Friday, 3 June 2022

June 5th 2022. Pentecost Sunday

GOSPEL: John 20: 19 - 23

 

From a homily by Don Fabio Rosini, broadcast on Vatican Radio

 

Check us out on Facebook - Sunday Gospel Reflection

 

Gospel: John 20:19-23
On the evening of that first day of the week,
when the doors were locked, where the disciples were, for fear of the Jews,
Jesus came and stood in their midst and said to them, "Peace be with you."
When he had said this, he showed them his hands and his side.
The disciples rejoiced when they saw the Lord.
Jesus said to them again, "Peace be with you.
As the Father has sent me, so I send you."
And when he had said this, he breathed on them and said to them,
"Receive the Holy Spirit. Whose sins you forgive are forgiven them,
and whose sins you retain are retained."

The Gospel of the Lord: Praise to you Lord Jesus

 

SUMMARY

The Holy Spirit respects our freedom. We are not puppets in his hands. He wishes us to enter into a personal relationship and adhere to him in the depths of our being. Jesus tells us that the Spirit takes up residence in us. The deepest part of us - our hearts - becomes his temple. And if someone is living with you on this deep level, then you acquire his habits. But what are these habits? Do we start doing extraordinary things? No. We start to do the ordinary things in an extraordinary way. And he guides the development of our minds and hearts so that we have a natural love for what is good, clean and simple. By contrast, those who do not have intimacy with the Spirit, have a fascination for what is ambiguous, scandalous and perverse. With Pentecost begins the epoch of the Church, an epoch in which men and women allow the Holy Spirit to operate through them. The Church is not a collection of extraordinary or super-talented people, but ordinary people who have been visited by the extraordinary love of God and who, by their actions, express the love that they have experienced.

 

1. The Holy Spirit respects our freedom. He wants us to adhere to him in freedom.

The Greek term "Paraclete" corresponds to the Latin ad-vocatus and literally means "one who is called near". It ancient times, the defence lawyer did not speak in place of the defendant, but stood by him and advised him on how to defend himself. The Holy Spirit does not do things for us but advises us what to do. We can accept or neglect his inspirations. Our freedom is precious in the eyes of the Lord and the Holy Spirit does not abuse our freedom, but nurtures an adult personal relationship. With him, one walks in free adherence, not by force or constraint. Sometimes, in our spiritual immaturity, we want to be managed like slaves, asking for orders and instructions to get out of difficult situations, but faith does not work like that. Instead, obligation and compulsion characterize temptation, as is evident when a vice dominates a person's life: then one is a slave, not a free person.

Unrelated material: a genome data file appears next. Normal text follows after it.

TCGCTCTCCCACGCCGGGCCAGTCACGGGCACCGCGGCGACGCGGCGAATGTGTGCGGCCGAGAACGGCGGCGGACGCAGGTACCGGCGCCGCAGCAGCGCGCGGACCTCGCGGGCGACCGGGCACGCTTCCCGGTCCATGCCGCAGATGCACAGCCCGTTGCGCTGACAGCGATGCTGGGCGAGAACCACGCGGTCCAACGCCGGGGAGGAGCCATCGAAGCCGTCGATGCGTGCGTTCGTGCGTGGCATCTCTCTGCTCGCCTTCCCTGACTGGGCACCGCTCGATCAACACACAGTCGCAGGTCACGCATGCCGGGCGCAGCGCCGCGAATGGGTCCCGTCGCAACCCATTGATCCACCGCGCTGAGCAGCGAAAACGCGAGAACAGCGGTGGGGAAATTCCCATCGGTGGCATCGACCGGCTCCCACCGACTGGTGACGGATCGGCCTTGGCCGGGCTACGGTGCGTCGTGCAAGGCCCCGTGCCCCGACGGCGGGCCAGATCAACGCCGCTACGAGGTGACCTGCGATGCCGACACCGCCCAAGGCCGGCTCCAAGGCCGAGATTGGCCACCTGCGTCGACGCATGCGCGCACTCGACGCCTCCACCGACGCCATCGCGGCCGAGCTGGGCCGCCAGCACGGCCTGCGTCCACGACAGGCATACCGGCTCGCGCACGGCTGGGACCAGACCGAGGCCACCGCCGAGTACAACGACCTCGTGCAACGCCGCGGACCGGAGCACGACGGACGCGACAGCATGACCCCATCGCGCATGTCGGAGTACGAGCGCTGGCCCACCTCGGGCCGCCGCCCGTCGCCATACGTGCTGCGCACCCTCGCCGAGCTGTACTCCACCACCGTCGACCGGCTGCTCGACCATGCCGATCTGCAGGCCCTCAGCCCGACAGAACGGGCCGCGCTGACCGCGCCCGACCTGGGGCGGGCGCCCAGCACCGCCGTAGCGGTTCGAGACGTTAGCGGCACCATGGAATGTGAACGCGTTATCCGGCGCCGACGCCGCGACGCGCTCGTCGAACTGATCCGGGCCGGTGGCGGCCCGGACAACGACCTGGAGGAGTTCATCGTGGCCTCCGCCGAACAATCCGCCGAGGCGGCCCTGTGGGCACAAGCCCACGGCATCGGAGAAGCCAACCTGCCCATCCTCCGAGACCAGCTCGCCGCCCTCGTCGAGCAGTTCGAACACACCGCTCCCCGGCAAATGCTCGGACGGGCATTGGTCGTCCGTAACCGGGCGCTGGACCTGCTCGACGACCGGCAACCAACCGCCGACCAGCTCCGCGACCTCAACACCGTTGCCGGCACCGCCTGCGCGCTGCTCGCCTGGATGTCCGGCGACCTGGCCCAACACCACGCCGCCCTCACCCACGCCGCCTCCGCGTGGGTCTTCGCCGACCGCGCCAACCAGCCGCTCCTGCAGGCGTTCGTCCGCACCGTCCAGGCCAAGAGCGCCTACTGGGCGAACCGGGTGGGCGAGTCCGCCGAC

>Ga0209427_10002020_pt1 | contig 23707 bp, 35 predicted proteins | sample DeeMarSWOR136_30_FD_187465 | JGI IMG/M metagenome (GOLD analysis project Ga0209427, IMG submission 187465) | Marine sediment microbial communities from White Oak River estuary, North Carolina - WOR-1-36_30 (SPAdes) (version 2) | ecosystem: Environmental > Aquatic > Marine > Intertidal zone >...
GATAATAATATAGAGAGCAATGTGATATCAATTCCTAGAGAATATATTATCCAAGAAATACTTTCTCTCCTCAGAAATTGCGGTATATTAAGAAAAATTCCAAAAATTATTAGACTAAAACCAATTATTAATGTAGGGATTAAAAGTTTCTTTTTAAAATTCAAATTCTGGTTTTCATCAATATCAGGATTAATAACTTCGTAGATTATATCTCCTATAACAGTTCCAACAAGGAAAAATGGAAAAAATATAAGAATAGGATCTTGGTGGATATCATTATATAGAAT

2. If we open the door to the Holy Spirit, then we will have intimacy with God. This intimacy involves having the Lord dwelling in us. This is not about some extraordinary experience, but living ordinary experiences in extraordinary ways.

The Holy Spirit by nature inspires, touches inwardly. And if the door is opened to him by us, then it leads to intimacy with God. The Gospel uses a remarkable expression to speak of this intimacy: "We will take up residence with him". In the Old Testament, the dwelling place of God was the Temple. The new temple of God is the heart of man, the deepest part of his being. "Taking up residence" is the opposite of a casual or transient relationship. Living at home with someone naturally leads to the development of habits. While some think that the Christian life is the fulfilment of a series of external duties, in reality it is a matter of living out good habits, in a stable, continuous relationship. It is not about living the exceptional but the ordinary. It is not about doing beautiful things, but about doing everything according to beauty. It is not about doing something extraordinary, but doing the ordinary in an extraordinary way.

 

3. The Holy Spirit does not guide us like puppets. He speaks to us in the depths of our hearts. He teaches us and leads us to a sense of the good and an aversion for evil.

On the feast of Pentecost, it is right to ask what it means to be guided by the Holy Spirit. You can think of an external guide, a sort of navigator that moment by moment says whether to turn right or left. But if the Holy Spirit were like that, we would be puppets, not people. The Holy Spirit speaks instead in the depths, where he teaches and remembers, making the heart grow, familiarizing us with the good and developing our instinct for what is simple and clear. Consequently we feel at ease in love, tenderness and care, and discomfort with what is turbid and perverse. On the other hand those who have the spirit of the world have sympathy for what is ambiguous and wayward, are intrigued by speaking ill, are amused by transgression, seek satisfaction and pleasure at every moment, dislike simple and linear things. Permit me to make an unusual analogy: goodness is like a beautiful girl who does not place herself at the centre of attention, but when you see her simple beauty you are attracted to her immediately. Evil is like an unattractive girl who is plastered with make-up and seeks to seduce. Evil seduces, good respects. Good does not impose itself. They do not play the same game. Whoever has the Holy Spirit has learned the difference.

 

4. The Church is not a collection of extraordinary or super-talented people, but ordinary people who have been visited by the extraordinary love of God and who, by their actions, express the love that they have experienced.

When the apostles are visited by tongues of fire – in other words, when a word of fire has entered their hearts – a multitude of people of different ethnic backgrounds hear in their own languages the proclamation of the great works of God. The Holy Spirit does not speak of our works but of the works of God. Let us recall that the Acts of the Apostles were written by Luke, the same Evangelist whose Gospel begins with the annunciation to Mary and her response: “Let it be done onto me according to your word”. What the Church announces is the power of God. Our vocation is to be open to the work of God in our lives. The Holy Spirit does not announce moralism or ethics but the power of the Father to recreate us and bring us to fullness. The epoch of the Church is the epoch in which men and women allow the Holy Spirit to operate in them. The Church is God working through men. It is not extraordinary or peculiar people different to others, but ordinary people who are visited by the extraordinary love of God and who express through their actions the love that they have experienced. To this we are all called.